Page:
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S&P Companies Spending 18% Less On Buybacks, But What Does It Mean For Investors?

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S&P Companies Spending 18% Less On Buybacks, But What Does It Mean For Investors?
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S&P 500 companies are buying back fewer shares of stock, a phenomenon that could have mixed implications for investors. S&P 500 stock buybacks declined by 17.5 percent in the first quarter of 2017 compared to a year ago, according to a new report by S&P Global. In the first three months of the year, S&P 500 companies bought back $133.3 billion worth of stocks, down from $161.4 billion in Q1 of 2016.

“The expenditures on share buybacks declined as share prices increased, resulting in fewer share repurchases and an impact to EPS growth,” analyst Howard Silverblatt wrote.

Devoting less cash to buybacks is seemingly a deliberate strategy for these companies, as S&P Global reports a record level of cash on balance sheets in Q1.

Positive Implications

For investors, fewer buybacks sends a mixed message. Some experts have argued that record buybacks have artificially inflated stock prices. In that sense, a 17.5-percent decline in buybacks in Q1 coupled with a 4.6-percent gain by the S&P 500 would seem to be a positive sign that there’s more to this bull market than buybacks.

Related Link: Why Stock Buybacks At High Valuation Lead To Regret 

Negative Implications

However, companies opting not to buy back shares of stock could also be a sign that they are leery of steep market valuations. Investors worrying about the durability of the bull market could see companies’ unwillingness to buy back shares as a bad sign.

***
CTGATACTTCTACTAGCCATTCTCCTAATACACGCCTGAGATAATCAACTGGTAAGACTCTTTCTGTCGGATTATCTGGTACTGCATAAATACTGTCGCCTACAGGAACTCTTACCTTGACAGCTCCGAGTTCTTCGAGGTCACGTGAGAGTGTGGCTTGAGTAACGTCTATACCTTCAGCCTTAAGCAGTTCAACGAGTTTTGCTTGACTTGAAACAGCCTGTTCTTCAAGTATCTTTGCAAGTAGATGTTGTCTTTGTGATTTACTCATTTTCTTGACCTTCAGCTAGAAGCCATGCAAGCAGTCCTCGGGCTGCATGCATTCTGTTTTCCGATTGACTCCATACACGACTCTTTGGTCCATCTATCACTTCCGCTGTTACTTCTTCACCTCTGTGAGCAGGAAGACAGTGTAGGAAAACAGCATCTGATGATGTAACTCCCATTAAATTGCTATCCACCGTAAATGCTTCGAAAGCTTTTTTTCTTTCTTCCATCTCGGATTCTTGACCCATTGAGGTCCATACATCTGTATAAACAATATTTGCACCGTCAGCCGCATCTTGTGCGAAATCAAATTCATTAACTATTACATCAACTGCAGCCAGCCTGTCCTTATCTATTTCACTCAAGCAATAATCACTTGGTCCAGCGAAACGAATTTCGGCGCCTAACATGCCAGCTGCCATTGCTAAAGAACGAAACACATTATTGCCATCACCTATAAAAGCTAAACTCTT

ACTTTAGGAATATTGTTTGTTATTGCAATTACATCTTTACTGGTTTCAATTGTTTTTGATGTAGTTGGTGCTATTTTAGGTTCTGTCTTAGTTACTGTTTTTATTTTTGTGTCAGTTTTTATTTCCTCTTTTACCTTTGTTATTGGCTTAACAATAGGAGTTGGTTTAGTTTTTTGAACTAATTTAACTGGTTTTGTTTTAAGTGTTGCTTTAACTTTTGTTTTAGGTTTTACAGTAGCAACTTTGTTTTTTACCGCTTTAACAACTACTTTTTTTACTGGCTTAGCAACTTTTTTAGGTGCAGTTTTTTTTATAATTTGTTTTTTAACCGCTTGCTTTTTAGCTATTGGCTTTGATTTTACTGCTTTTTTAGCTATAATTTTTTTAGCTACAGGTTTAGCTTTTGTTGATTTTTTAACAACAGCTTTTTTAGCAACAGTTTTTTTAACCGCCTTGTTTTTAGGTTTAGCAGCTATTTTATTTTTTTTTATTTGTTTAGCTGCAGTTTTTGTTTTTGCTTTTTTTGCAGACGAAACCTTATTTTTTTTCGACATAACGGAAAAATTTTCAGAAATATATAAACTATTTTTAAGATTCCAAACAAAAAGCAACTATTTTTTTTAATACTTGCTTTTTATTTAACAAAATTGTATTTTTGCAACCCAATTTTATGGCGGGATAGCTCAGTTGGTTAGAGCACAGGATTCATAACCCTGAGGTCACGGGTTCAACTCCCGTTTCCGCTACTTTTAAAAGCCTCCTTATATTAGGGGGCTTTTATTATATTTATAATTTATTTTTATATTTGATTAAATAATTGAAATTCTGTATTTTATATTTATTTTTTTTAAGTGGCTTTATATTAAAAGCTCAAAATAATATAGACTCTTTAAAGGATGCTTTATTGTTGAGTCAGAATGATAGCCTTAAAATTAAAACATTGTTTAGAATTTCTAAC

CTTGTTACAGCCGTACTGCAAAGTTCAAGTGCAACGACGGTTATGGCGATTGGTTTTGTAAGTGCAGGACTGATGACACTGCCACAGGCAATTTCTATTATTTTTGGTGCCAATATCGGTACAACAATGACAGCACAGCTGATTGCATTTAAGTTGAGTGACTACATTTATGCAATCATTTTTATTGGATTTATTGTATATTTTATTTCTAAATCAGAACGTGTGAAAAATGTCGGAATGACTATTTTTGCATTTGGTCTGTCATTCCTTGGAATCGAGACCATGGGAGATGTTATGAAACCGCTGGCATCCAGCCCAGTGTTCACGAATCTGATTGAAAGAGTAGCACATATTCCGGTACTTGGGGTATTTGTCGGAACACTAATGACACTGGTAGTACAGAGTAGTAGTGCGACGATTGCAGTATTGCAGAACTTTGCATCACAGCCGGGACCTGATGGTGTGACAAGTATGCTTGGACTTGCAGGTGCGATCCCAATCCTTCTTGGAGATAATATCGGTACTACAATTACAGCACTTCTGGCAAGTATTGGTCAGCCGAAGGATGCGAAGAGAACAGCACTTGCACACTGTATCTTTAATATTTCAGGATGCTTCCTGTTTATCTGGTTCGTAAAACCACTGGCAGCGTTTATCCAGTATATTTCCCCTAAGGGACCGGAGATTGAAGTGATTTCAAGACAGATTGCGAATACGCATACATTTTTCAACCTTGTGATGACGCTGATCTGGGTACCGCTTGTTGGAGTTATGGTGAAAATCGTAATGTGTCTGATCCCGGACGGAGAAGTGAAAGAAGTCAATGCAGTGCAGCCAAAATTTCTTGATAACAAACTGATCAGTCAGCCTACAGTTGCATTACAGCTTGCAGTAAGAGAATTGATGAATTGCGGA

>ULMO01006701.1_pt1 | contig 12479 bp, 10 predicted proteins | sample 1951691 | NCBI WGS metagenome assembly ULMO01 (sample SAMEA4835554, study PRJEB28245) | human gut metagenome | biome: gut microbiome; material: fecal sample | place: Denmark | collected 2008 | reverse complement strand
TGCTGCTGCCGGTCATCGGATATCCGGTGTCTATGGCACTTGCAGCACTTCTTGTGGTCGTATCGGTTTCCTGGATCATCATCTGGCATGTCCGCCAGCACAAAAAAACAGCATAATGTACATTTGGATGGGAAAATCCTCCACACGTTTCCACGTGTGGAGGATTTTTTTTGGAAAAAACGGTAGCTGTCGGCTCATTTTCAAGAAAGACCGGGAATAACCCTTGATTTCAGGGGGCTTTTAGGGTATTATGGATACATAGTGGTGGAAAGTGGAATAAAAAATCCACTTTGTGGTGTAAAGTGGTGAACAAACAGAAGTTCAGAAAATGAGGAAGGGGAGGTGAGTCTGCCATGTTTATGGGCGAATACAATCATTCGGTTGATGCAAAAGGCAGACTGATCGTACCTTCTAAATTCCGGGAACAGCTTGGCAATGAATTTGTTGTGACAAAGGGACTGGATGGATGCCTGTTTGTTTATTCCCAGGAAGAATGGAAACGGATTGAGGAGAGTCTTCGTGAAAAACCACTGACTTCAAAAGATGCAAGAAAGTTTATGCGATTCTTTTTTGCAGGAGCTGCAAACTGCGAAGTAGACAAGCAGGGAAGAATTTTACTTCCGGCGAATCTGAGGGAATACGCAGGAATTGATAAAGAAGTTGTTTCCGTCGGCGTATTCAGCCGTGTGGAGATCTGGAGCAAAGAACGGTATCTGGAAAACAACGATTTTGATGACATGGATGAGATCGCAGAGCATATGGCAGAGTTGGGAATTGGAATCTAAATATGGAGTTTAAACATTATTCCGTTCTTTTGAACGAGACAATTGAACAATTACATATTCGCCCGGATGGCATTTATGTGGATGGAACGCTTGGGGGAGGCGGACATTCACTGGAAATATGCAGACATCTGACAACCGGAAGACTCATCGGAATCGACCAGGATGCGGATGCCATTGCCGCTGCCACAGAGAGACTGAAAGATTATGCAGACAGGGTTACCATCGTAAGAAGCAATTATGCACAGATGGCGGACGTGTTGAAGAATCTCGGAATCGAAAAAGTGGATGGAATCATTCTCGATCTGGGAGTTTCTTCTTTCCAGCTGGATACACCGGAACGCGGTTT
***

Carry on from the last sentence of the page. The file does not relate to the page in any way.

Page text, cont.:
“I would say valuation definitely an issue, but it could also be an indicator that companies are still doing well, just holding onto cash or looking at other opportunities for that cash (for example, increasing dividends, expanding operations, and potential M&A activity),” said Dennis Dick, proprietary trader at Bright Trading LLC and co-host of Benzinga’s PreMarket Prep radio show.

Noteworthy Changes

Whatever the reason buybacks are on the decline, certain sectors and stocks were more aggressive with Q1 buybacks than others.

The Financial Sector increased its Q1 buybacks by 10.2 percent to $29.5 billion. The Health Care Sector decreased its buybacks by 6.5 percent to $27.0 billion.

Apple Inc. (NASDAQ: AAPL) and Pfizer Inc. (NYSE: PFE) were the two biggest spenders in the quarter. Apple buybacks declined 33.9 percent to $7.2 billion, while Pfizer’s buyouts remained steady at $5.0 billion.

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